Dear Mark Zuckerberg,
Look we get it. You’re a new dad. You’re all excited. You can’t wait to show your kid everything, especially that Facebook trick of reminding people what they did a year ago. In about six months, you could really spice up Max’s Facebook page with a few in utero shots.
You’re full of hope and love and you want to change the world. Completely understandable. Parenting is like that. At the beginning, anyway.
And there is no denying that giving away nearly all your Facebook shares is a class move. That kind of generosity is going to come in handy when Max and any other kids you have want to borrow the car. Or when their school needs something for the bake sale. Or when you need to endow a building to get them into college.
But here’s the thing. You can’t talk to your kid like that. No matter how good your intentions, you have to communicate with her, and the rest of us, in a way we can understand. And that open letter? Not so much.
Here are good things to say to your newborn daughter: “Hello Max. Look at the ball! And there’s the dog! Woof. I love you, Max!”
Here are bad things to say to your newborn daughter: “Consider disease.” Or “Our experience with personalized learning, internet access, and community education and health has shaped our philosophy.”
Kids, in our experience, don’t much like being used as an excuse to do something grownups wants to do. When they’re younger it’s not so bad: there’s a time-honored tradition of leaving a dull party because parents “have to relieve the sitter.”
But it’s not really benchmark parenting practice to make kids the front people for a political campaign they didn’t choose, no matter how cool it is. Have you not read The Hunger Games? In fact, they’re not crazy about being used to advance other people’s aims at all. Christopher Robin was genuinely miffed about making A.A. Milne famous.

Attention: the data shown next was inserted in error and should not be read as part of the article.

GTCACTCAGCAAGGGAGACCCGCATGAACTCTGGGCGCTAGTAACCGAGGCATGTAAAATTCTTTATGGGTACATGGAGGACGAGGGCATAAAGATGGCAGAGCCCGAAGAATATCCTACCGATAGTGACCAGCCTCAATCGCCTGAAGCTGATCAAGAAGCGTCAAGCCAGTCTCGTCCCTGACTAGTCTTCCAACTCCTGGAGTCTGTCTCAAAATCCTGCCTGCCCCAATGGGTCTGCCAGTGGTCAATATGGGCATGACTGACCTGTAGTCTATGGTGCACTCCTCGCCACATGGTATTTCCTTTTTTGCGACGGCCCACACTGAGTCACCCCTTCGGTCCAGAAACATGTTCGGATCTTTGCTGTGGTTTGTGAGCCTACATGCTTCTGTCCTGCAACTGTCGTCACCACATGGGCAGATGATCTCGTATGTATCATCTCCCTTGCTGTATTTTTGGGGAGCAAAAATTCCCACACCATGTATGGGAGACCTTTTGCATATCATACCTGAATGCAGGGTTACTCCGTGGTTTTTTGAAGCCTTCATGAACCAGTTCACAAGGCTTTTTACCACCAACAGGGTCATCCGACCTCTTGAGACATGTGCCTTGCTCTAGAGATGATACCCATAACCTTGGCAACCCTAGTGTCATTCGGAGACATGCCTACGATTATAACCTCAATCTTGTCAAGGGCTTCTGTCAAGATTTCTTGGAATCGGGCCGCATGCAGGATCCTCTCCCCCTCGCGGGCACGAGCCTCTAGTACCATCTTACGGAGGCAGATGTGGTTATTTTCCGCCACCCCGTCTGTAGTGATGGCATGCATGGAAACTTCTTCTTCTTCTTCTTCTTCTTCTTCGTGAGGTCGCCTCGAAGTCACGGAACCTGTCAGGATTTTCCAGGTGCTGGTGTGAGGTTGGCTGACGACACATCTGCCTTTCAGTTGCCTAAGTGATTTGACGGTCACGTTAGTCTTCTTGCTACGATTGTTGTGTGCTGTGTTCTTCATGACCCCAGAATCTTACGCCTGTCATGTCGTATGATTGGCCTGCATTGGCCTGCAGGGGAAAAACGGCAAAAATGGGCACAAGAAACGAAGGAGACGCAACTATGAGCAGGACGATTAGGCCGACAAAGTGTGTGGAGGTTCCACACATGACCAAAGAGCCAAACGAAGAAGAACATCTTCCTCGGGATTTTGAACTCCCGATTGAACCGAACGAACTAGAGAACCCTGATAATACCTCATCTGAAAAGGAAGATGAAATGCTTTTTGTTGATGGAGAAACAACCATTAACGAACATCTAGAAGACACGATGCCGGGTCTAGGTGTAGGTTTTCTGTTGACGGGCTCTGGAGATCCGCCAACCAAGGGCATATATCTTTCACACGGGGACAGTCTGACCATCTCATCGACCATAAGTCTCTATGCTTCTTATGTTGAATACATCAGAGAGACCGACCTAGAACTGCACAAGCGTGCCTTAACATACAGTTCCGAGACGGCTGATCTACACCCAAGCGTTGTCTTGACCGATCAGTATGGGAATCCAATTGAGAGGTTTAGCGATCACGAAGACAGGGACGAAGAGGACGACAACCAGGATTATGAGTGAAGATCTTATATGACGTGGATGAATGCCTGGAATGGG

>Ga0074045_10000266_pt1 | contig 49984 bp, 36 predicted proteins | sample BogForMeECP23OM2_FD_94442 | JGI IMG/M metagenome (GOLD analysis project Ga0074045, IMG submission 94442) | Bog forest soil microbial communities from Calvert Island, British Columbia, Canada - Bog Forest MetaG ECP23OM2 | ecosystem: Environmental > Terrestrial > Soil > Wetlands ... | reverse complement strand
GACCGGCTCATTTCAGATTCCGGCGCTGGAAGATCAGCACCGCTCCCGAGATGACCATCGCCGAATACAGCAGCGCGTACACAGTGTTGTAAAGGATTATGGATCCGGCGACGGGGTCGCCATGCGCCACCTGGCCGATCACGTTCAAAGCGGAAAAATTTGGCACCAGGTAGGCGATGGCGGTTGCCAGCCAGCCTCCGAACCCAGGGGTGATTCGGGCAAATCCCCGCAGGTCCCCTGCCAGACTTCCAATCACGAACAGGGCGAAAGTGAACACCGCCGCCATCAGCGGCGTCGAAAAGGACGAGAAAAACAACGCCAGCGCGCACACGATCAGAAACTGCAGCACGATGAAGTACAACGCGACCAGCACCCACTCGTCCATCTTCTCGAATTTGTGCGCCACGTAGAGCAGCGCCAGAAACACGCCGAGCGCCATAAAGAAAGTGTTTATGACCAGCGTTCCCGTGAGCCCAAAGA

Kids really just want to be kids. And we should let them. One day Max might take your zeal on board, but for now, she’s going to have her hands full with taking in and expelling her foodstuffs, not poking her own eyeball, and attempting to stick those wiggly suckers at the end of her legs in her mouth. Let’s just let her work that stuff out, while you go ahead and do what you want to do, OK?
I admit, sometimes it’s hard to figure out what to say to kids. That’s why camp letters are always full of bad jokes. But if you’re going to write to Max, I’m going to go out on a limb and say she probably wants a letter that sounds like you are writing to her, not like your PR team is writing to your customers, via her, no matter how noble the verbiage.
Finally, I regret to inform you that even your daughter probably won’t have the attention span to make it all the way through that letter for quite a few years. It’s possible many of us fully grown humans did not make it either. Although come to think of it, if you read it aloud to her enough, it might help her sleep, which is really important, so it’s not a total loss.
With love and warmth
Other Facebook parents.